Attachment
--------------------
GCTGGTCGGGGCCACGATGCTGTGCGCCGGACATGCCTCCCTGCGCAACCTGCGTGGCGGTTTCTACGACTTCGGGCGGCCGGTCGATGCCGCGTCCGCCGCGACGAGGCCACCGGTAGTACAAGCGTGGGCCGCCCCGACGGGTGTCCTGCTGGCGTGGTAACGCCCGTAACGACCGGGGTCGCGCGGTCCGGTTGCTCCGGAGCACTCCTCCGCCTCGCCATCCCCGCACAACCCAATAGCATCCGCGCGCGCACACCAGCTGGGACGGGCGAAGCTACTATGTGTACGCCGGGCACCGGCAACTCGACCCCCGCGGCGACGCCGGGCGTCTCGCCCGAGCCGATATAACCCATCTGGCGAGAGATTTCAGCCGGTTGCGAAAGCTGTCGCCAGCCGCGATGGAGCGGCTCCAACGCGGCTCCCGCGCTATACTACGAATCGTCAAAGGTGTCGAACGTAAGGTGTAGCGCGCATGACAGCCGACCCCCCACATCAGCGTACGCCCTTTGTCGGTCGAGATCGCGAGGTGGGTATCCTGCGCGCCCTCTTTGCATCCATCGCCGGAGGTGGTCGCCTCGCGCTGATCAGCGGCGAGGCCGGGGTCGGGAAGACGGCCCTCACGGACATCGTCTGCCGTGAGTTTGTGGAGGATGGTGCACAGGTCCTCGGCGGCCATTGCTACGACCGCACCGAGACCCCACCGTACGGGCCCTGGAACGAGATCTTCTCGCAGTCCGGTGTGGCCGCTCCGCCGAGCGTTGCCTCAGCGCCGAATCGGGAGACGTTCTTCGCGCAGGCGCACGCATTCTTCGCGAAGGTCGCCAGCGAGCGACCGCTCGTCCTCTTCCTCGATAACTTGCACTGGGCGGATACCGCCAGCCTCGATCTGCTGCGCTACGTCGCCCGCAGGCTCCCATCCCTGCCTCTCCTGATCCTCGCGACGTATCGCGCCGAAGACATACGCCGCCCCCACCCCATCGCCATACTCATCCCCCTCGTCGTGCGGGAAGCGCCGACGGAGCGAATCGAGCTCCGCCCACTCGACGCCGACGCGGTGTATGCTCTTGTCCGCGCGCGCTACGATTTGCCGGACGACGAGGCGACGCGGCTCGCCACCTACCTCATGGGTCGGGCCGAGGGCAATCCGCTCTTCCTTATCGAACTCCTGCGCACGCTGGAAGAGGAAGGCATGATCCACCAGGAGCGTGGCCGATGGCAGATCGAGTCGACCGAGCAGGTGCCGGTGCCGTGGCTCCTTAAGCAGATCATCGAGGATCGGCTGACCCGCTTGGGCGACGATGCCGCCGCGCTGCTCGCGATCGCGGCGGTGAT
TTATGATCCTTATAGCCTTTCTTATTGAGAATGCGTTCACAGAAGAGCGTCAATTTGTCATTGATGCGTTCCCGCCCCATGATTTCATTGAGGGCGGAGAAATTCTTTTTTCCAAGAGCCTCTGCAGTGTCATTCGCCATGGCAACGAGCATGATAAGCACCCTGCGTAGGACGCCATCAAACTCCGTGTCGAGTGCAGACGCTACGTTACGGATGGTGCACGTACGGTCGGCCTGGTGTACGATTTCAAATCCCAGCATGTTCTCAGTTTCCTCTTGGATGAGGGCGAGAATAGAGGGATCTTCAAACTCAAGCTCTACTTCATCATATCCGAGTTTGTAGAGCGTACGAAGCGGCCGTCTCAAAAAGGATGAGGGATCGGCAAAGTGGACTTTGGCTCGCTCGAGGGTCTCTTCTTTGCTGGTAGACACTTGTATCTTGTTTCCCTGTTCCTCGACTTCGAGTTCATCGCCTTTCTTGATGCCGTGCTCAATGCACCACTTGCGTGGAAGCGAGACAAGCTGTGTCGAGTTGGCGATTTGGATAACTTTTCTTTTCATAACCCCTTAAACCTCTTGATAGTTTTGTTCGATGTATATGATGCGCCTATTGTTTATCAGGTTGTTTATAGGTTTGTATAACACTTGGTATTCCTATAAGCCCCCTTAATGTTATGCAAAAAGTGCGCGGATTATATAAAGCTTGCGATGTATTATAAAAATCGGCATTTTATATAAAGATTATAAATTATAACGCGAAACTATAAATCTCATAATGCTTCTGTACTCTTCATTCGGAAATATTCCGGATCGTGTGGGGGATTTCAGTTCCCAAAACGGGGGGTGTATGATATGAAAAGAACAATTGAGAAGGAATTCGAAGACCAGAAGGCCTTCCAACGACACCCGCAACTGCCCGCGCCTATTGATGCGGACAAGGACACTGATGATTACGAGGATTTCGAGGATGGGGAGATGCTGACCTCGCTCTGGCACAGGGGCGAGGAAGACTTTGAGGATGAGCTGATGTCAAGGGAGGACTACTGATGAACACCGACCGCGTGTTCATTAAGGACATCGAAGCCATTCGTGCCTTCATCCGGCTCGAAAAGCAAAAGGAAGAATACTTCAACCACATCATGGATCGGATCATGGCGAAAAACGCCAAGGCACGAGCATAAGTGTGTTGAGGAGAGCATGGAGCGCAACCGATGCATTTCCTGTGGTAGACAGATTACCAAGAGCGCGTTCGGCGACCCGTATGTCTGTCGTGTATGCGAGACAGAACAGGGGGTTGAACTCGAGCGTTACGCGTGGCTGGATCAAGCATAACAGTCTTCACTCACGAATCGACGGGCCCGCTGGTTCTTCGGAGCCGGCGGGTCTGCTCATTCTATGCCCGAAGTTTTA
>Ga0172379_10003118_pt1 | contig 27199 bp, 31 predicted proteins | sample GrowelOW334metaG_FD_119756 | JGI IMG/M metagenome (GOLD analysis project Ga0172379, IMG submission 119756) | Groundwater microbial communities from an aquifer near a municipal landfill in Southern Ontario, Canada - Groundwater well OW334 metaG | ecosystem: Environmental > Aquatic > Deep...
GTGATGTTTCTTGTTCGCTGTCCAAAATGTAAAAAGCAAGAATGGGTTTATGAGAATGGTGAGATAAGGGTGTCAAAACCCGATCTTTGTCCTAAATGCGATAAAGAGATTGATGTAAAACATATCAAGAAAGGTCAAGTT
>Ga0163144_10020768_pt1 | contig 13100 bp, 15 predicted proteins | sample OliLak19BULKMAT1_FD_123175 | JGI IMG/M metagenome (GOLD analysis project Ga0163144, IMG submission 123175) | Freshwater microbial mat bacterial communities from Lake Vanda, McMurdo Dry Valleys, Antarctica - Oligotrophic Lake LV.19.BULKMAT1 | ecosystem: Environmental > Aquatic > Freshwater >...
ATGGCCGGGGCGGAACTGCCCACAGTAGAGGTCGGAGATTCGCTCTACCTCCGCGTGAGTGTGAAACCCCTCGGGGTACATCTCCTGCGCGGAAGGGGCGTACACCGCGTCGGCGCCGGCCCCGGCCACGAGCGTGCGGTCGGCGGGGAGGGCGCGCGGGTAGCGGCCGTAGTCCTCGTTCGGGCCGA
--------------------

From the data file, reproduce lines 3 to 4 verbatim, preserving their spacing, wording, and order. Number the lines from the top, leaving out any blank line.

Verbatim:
>Ga0172379_10003118_pt1 | contig 27199 bp, 31 predicted proteins | sample GrowelOW334metaG_FD_119756 | JGI IMG/M metagenome (GOLD analysis project Ga0172379, IMG submission 119756) | Groundwater microbial communities from an aquifer near a municipal landfill in Southern Ontario, Canada - Groundwater well OW334 metaG | ecosystem: Environmental > Aquatic > Deep...
GTGATGTTTCTTGTTCGCTGTCCAAAATGTAAAAAGCAAGAATGGGTTTATGAGAATGGTGAGATAAGGGTGTCAAAACCCGATCTTTGTCCTAAATGCGATAAAGAGATTGATGTAAAACATATCAAGAAAGGTCAAGTT